Facebook Live: The Politics of Corruption in Russia and Ukraine
Protests in Russia’s Far East over the arrest of a popular governor have once more brought persistent official corruption into the national spotlight--even as Vladimir Putin takes a victory lap following his nationwide vote to support extension of his presidency to 2036. Meanwhile in Ukraine, where President Zelensky was elected on the promise of cleaning up corruption and has announced his intent to seek another term, public sentiment has turned negative as progress on reforms appears stymied by familiar political, economic, and social forces. Why is official corruption such a persistent challenge in these two very different systems? What impact has Western pressure and support had on reform efforts? Do sanctions targeting individuals for corrupt activities make a difference?
This conversation was the sixth in an occasional Kennan Institute series featuring discussions with leading experts and thinkers on Russia and Eurasia.
"While there's certainly still lower-level corruption and higher-level corruption, Putin is somewhat sincere in his fight against corruption […] If he could have a perfect world, it would be one in which he and the people around him get involved with as much corruption as they want […] At the same time, there's enough corruption by semi-powerful people like governors that he can use that against them when they need to, but everyone else does exactly what he wants all the time and it functions like a perfectly clean, European bureaucracy."
"I don’t see Putinism as some do as a pure kleptocracy. Part of it is for the logic you just raised in that if you’re going to rule over it, you obviously want to generate wealth, but it’s also that there’s real geopolitical goals here. In a pure kleptocracy, you would send your army over to Syria and find out you don’t have a real army, but they have a real army. That doesn’t happen in a real kleptocracy. There’s a lot of corruption, especially at the upper levels, but it has to be kept in check to a degree or they would not be able to do some of the geopolitical things they would want to do."
“You could argue is that the difference in Ukraine has always been that there isn’t a Navalny both because there are so many Navalnys and because there are no barriers to them simply entering politics and becoming Arseniy Yatsenyuk, which again, not to say that they’re the same, but as a guy who’s ostensibly young, energetic and democratic and gets ultimately discredited for not being effective when given the reins of power at rooting out corruption or doing almost anything else, though he himself predicted that when he called himself a Kamikaze.”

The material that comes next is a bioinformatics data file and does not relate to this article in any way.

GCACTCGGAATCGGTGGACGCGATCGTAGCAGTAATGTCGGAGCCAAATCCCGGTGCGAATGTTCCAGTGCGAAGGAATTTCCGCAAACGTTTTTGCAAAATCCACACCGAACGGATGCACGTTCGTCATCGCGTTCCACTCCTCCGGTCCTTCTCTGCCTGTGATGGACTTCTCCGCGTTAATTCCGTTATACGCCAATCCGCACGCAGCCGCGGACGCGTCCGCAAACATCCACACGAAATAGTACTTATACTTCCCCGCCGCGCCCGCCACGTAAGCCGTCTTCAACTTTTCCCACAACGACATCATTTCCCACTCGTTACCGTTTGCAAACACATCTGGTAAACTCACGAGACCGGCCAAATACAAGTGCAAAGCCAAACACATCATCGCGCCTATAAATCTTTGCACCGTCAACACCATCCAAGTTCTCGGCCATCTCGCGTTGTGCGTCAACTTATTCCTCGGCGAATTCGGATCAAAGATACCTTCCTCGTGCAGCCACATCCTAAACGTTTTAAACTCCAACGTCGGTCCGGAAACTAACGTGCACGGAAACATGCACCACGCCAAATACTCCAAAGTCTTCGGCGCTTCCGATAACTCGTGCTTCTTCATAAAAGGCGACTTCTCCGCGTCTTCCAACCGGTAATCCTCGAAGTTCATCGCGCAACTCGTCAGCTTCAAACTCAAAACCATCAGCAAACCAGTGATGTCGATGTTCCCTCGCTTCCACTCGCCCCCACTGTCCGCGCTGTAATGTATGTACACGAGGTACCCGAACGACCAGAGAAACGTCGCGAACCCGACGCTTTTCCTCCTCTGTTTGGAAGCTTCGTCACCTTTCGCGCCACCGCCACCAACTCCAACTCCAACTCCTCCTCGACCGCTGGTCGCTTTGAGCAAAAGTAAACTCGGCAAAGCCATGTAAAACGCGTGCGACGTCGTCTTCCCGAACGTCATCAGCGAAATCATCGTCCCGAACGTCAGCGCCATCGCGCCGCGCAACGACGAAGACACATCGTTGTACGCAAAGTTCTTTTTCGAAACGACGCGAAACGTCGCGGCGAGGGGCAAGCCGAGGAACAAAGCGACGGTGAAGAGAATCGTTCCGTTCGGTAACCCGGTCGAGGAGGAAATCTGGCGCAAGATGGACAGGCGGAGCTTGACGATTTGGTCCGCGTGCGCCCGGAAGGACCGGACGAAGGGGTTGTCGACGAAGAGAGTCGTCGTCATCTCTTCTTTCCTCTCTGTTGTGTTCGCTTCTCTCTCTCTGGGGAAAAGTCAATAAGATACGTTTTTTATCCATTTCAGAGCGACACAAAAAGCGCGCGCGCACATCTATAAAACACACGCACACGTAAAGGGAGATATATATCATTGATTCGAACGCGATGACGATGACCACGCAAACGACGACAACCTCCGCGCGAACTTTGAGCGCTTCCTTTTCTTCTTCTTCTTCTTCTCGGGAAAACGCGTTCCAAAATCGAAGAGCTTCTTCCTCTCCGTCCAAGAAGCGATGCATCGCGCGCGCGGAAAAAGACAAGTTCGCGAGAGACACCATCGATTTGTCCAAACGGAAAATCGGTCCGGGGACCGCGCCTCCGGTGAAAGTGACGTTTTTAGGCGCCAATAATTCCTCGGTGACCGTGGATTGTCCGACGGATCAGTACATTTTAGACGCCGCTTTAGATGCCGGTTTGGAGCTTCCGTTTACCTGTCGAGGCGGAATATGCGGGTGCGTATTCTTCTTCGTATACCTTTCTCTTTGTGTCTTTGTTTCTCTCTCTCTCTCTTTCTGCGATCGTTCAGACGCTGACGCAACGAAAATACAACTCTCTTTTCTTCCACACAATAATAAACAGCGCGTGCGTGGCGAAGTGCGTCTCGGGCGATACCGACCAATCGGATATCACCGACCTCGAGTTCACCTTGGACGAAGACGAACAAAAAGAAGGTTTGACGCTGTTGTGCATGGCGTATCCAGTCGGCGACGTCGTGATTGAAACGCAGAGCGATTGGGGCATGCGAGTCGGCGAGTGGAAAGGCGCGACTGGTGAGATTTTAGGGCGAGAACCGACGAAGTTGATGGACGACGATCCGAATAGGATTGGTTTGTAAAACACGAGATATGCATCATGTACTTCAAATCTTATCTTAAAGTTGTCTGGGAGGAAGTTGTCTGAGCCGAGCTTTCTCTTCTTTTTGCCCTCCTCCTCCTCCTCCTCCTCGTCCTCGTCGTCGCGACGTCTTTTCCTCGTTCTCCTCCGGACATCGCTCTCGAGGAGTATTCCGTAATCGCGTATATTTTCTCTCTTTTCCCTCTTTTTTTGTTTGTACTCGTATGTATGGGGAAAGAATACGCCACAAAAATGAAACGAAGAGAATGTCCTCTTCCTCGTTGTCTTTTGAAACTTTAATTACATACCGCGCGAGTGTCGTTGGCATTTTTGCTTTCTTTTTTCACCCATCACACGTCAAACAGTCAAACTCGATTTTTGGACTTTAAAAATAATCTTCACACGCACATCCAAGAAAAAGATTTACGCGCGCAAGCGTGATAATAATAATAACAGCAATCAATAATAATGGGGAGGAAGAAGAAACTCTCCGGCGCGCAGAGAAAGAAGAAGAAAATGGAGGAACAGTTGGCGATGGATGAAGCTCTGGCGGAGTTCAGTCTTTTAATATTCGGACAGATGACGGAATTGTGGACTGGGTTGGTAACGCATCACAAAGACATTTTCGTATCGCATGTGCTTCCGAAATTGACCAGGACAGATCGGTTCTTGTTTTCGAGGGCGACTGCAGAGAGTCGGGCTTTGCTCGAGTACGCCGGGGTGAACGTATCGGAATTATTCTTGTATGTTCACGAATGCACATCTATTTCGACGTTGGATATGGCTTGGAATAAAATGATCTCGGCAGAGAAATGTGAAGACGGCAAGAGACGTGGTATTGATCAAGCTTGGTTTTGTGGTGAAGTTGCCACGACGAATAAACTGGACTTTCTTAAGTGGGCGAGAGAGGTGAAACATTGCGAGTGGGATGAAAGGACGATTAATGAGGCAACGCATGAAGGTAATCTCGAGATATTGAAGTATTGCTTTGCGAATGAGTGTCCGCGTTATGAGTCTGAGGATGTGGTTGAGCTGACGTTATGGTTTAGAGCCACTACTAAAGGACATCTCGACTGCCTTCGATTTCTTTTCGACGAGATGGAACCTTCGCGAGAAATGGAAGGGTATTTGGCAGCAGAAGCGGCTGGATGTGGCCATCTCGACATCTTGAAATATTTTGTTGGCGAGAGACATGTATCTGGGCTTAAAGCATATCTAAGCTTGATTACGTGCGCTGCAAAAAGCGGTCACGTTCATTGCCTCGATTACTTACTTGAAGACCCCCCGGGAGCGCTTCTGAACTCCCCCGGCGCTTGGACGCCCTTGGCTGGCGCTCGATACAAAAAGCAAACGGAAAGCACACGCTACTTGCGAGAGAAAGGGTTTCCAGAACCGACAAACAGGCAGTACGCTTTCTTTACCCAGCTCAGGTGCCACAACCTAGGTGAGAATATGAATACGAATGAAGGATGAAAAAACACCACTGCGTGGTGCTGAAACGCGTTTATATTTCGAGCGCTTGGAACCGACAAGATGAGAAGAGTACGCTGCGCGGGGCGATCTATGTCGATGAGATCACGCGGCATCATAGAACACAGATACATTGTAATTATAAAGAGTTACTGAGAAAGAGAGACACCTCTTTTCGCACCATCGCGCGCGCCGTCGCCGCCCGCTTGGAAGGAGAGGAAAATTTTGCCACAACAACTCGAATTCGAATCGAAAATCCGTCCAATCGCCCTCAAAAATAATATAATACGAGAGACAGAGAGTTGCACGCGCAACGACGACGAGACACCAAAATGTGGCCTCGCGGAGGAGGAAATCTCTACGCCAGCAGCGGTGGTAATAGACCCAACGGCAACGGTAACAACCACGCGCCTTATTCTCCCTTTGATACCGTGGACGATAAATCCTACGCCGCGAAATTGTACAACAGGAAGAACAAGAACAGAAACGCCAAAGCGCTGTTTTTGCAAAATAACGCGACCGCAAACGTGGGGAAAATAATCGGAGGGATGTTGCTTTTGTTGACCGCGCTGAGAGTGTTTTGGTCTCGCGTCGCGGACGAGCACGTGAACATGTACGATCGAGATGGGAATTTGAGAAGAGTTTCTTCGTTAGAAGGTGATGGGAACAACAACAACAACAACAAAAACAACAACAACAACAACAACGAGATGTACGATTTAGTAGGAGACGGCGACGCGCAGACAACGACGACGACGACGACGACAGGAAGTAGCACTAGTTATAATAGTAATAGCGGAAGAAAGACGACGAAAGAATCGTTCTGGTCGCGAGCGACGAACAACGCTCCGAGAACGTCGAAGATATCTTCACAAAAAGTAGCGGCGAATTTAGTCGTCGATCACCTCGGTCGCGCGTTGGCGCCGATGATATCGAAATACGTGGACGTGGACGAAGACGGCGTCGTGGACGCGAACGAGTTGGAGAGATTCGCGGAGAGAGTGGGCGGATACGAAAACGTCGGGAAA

“Each cycle begins by intense frustration with among other things, always corruption, revolution, then super elevated expectations following the change, whatever that may be, or in revolution, Maidan, and we may be warming up to another one now, and then disappointment that it didn’t move fast enough, and then there might even be backsliding because of the indifference and cynicism, people have prepared literally for anybody but these people, and that anybody could literally be bad guys from before and it has been. This problem of cycles based exactly on what you were describing of kind of may be unreasonably high expectations or expectations for faster movement. Some people literally almost think there’s this magic to ‘If we could just join the European Union, then we would be Germany,’ and it just doesn’t work like that.”
The Kennan Institute is the premier U.S. center for advanced research on Russia and Eurasia and the oldest and largest regional program at the Woodrow Wilson International Center for Scholars. The Kennan Institute is committed to improving American understanding of Russia, Ukraine, Central Asia, the Caucasus, and the surrounding region though research and exchange. Read more
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